Already, over the past 12 years—beginning with the October 2001 SIEV X tragedy, in which 353 refugees drowned—many hundreds have perished in the waters between Indonesia and Australia. Successive governments in Canberra have refused to take any responsibility for the rescue of people seeking asylum in Australia, instead regarding deaths as useful deterrents to discourage refugees.

Abbott described the turn-back policy as “absolutely non-negotiable,” dismissing criticism from Indonesian Foreign Minister Marty Natalegawa, who restated Jakarta’s longstanding public opposition to it. “I shall repeat this once again: Indonesia rejects and is against the policy of boat turnbacks because it’s not a solution,” Natalegawa told the media.

Abbott claimed that his government had no intention to “in any way trespass on Indonesia’s sovereignty,” but Indonesia’s Antara news service quoted a refugee who said one Australian ship travelled seven miles into Indonesian territory on December 13 before releasing his boat, which it was towing.

Last November, the Indonesian government refused to allow a refugee vessel to be pushed back, forcing the Abbott government to accept the boat after a two-day standoff that left asylum seekers dangerously stranded at sea.

The conflict over refugees has exacerbated the tensions that erupted two months ago after documents leaked by former US National Security Agency contractor Edward Snowden revealed details of extensive US-Australian spying operations in Indonesia, including the bugging of President Susilo Bambang Yudhoyono’s phone calls. Amid public outrage in Indonesia, Yudhoyono suspended cooperation with Australia on intercepting refugee boats, as well as intelligence exchanges and military exercises.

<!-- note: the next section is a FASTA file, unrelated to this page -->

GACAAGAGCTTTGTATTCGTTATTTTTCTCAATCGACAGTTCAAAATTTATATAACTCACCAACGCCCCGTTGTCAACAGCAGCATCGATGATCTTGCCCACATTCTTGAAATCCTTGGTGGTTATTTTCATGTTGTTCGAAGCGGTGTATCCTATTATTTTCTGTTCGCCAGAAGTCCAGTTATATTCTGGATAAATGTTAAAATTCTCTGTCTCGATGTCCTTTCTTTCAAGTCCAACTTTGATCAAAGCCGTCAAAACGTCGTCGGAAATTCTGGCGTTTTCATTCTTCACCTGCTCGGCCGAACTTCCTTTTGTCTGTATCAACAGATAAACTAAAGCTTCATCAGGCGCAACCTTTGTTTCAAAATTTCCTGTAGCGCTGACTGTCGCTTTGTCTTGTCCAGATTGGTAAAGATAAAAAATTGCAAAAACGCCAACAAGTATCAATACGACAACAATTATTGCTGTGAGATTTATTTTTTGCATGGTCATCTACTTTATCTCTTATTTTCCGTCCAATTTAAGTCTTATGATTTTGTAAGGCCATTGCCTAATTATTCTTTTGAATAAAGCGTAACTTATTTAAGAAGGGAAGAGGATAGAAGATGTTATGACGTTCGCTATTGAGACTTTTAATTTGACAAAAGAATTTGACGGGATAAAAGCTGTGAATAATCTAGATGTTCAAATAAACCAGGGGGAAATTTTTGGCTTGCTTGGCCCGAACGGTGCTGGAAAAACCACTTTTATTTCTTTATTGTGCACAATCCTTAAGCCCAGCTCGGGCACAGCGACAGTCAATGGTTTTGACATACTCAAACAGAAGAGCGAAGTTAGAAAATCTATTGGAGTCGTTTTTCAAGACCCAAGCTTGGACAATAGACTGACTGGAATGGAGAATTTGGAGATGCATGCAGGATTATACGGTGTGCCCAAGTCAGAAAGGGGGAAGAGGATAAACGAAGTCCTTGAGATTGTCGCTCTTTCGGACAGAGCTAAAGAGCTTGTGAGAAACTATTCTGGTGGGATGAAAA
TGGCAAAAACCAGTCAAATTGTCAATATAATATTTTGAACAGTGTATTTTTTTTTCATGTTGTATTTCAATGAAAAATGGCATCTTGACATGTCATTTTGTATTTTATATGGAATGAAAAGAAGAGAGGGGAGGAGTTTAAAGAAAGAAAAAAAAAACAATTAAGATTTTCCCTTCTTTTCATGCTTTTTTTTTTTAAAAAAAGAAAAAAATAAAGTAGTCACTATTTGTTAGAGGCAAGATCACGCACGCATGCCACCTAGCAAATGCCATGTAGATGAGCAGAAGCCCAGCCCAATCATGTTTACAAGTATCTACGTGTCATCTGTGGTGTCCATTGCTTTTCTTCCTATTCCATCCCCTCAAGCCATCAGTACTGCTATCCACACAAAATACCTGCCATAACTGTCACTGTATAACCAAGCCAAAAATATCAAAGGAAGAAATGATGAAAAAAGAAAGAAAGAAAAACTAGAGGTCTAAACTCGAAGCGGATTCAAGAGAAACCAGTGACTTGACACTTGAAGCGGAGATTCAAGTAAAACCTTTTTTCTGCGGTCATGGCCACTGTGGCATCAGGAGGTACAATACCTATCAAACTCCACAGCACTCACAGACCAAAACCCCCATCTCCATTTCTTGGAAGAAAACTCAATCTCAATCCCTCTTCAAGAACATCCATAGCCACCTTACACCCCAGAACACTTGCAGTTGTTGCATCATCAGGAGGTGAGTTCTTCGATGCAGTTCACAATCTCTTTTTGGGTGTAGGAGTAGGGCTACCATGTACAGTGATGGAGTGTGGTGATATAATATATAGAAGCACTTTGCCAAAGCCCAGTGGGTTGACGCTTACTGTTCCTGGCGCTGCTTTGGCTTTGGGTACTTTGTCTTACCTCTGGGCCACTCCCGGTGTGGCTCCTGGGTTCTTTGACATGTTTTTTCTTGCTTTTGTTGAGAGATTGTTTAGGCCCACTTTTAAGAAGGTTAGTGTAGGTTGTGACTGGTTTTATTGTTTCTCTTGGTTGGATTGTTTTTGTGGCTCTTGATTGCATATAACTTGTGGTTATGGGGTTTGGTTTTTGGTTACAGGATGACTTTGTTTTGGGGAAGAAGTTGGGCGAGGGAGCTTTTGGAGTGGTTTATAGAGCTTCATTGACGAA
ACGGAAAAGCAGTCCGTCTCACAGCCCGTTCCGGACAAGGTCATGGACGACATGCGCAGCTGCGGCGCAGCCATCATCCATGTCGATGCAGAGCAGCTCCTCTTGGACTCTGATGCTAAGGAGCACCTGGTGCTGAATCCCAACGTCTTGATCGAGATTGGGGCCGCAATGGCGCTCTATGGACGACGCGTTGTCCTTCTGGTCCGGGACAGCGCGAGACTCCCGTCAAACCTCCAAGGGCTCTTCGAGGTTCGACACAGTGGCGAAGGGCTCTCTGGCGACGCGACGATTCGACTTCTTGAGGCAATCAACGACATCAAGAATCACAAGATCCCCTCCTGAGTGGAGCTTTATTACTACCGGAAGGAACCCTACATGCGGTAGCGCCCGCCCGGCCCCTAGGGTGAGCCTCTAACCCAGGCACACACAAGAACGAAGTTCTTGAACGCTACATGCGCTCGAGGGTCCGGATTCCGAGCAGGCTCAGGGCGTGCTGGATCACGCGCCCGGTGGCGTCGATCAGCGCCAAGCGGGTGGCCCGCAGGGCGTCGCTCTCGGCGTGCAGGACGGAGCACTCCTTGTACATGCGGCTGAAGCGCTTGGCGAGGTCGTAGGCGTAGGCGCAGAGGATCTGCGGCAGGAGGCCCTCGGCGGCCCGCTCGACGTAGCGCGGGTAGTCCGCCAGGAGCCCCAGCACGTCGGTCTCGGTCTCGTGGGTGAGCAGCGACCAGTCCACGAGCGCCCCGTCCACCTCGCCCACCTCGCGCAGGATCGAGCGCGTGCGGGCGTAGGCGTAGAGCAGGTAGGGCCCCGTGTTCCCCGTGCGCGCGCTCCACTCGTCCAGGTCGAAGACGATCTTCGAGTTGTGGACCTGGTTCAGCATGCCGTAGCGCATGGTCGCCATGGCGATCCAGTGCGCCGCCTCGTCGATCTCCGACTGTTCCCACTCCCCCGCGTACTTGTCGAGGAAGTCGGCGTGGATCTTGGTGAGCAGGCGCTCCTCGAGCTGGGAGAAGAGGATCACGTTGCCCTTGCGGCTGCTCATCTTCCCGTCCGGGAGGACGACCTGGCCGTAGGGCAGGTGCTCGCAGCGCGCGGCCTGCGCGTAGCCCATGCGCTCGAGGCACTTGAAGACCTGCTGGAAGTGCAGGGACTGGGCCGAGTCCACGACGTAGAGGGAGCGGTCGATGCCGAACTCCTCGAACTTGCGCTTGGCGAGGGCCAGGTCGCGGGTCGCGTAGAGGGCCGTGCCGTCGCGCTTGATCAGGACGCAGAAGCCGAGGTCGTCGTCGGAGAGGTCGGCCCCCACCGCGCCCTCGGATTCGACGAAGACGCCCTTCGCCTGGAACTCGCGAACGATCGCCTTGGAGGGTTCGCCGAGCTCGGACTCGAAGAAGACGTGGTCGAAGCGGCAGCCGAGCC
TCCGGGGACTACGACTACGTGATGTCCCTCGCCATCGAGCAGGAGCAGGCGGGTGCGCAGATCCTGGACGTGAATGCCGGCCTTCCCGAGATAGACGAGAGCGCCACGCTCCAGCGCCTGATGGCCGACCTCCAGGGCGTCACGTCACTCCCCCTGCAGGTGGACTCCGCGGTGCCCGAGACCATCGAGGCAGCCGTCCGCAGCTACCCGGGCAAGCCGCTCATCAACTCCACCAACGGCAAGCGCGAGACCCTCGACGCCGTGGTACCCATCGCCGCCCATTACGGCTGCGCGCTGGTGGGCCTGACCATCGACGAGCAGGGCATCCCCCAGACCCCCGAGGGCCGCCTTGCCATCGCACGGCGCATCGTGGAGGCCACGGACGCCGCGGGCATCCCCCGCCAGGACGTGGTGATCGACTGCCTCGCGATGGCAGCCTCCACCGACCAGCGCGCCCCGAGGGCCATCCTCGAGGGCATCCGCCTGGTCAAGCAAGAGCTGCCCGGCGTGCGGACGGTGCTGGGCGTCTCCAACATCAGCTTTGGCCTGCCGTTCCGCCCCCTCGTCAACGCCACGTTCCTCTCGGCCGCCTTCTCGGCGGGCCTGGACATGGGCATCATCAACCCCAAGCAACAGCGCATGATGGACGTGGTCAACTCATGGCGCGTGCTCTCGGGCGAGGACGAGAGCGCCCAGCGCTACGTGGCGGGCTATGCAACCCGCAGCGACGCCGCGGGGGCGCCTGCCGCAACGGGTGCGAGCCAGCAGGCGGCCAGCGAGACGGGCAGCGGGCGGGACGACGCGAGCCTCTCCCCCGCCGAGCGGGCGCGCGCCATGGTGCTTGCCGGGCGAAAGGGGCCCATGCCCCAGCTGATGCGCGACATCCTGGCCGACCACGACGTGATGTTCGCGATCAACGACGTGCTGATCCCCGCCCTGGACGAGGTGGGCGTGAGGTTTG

In reiterating Indonesia’s rejection of the turning back of boats, Natalegawa said restoring relations would take some time, despite him holding intensive discussions with Australian Foreign Minister Julie Bishop in a bid to resolve the diplomatic crisis.

Nevertheless, Abbott yesterday declared that relations between the two countries were “very strong.” He pointed to comments by Indonesia’s military commander, General Moeldoko, who told the Jakarta Post that Australian Defence Force chief, General David Hurley, had phoned him to say that “Indonesia should understand if Australia drove back undocumented migrants.” Moeldoko was reported as saying: “I have agreed. Therefore, we don’t need to feel offended.”

Last night, however, Yudhoyono’s office backed his foreign minister’s rejection of Australia policy, saying turning boats back to Indonesia was “unhelpful.” General Moeldoko said he had been misreported in the media.

Mahfudz Siddiq, head of the Indonesian parliament’s foreign affairs committee, warned that relations could worsen if Australia’s “provocative” action in sending back two boats was followed by the use of lifeboats. “This of course would not be accepted by Indonesian military, because it has been a defence issue and breaching water territory sovereignty,” he said.

“The situation is not helpful. It will get worse for our bilateral relations,” he told the Fairfax Media. “Unless the situation is handled soon, I fear it will deteriorate further after the spying affair and the end of our military co-operation.”